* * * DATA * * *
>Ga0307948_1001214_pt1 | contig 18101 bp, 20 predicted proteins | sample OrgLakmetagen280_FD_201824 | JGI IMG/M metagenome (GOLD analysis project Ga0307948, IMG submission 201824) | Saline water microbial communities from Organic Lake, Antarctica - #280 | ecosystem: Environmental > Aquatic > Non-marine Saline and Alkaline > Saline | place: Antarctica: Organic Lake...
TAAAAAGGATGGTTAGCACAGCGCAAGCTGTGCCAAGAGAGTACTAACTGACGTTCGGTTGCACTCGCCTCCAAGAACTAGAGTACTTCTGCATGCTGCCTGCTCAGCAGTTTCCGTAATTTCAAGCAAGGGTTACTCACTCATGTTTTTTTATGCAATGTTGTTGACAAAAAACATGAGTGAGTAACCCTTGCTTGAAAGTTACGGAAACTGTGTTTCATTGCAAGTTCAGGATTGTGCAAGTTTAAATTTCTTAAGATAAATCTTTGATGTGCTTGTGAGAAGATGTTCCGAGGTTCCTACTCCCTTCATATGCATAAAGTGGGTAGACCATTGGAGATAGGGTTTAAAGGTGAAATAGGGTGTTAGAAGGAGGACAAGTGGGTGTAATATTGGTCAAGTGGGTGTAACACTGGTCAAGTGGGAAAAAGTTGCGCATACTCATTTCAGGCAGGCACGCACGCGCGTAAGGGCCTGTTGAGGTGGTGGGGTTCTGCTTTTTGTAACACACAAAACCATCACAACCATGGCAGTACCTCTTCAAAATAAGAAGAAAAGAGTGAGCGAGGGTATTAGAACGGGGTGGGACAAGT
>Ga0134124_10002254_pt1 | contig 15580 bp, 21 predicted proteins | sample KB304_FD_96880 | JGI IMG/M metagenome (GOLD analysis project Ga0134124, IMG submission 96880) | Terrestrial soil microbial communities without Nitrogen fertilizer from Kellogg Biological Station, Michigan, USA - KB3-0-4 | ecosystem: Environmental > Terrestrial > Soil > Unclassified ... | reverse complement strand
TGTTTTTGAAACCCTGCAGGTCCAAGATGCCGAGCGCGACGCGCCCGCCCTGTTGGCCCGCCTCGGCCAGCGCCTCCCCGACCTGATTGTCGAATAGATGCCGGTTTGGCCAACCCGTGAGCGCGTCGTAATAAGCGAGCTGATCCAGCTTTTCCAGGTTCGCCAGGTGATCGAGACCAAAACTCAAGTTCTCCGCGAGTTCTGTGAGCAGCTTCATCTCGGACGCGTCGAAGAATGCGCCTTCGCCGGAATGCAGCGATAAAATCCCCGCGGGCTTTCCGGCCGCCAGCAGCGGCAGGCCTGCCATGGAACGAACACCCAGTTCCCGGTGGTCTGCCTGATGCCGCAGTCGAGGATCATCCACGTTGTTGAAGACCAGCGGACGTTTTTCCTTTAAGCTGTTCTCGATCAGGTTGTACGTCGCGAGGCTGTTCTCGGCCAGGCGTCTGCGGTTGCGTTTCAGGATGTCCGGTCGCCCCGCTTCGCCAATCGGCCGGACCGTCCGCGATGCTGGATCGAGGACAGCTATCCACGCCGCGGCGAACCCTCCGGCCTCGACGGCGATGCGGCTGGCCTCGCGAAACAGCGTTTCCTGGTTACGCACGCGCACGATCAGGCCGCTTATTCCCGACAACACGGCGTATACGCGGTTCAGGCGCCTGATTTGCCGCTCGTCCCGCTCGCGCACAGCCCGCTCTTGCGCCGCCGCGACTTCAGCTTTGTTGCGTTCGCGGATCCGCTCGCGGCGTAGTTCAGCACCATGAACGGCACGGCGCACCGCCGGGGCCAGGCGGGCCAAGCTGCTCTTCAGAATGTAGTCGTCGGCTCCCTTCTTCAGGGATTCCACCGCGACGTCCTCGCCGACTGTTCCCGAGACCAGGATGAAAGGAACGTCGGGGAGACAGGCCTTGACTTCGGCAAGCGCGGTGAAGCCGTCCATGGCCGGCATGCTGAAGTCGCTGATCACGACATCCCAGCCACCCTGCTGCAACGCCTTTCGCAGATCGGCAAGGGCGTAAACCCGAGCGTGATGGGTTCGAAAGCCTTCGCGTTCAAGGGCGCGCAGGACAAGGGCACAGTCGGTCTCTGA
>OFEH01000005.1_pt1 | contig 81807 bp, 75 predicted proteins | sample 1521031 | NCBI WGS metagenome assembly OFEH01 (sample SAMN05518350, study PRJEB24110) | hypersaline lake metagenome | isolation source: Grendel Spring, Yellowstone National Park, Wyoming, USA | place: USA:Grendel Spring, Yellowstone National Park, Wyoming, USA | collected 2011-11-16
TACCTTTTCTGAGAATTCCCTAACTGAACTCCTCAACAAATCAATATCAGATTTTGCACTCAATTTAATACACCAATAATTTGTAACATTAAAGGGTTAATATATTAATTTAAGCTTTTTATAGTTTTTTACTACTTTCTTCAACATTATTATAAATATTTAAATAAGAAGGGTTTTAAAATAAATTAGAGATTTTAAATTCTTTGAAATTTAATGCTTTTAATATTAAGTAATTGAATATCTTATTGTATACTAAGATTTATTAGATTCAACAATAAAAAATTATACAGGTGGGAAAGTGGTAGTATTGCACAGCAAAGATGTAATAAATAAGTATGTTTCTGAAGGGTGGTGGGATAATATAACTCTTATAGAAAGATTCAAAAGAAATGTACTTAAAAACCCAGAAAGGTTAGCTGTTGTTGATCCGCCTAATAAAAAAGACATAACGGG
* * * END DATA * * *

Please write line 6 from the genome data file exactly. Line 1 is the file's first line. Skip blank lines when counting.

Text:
TACCTTTTCTGAGAATTCCCTAACTGAACTCCTCAACAAATCAATATCAGATTTTGCACTCAATTTAATACACCAATAATTTGTAACATTAAAGGGTTAATATATTAATTTAAGCTTTTTATAGTTTTTTACTACTTTCTTCAACATTATTATAAATATTTAAATAAGAAGGGTTTTAAAATAAATTAGAGATTTTAAATTCTTTGAAATTTAATGCTTTTAATATTAAGTAATTGAATATCTTATTGTATACTAAGATTTATTAGATTCAACAATAAAAAATTATACAGGTGGGAAAGTGGTAGTATTGCACAGCAAAGATGTAATAAATAAGTATGTTTCTGAAGGGTGGTGGGATAATATAACTCTTATAGAAAGATTCAAAAGAAATGTACTTAAAAACCCAGAAAGGTTAGCTGTTGTTGATCCGCCTAATAAAAAAGACATAACGGG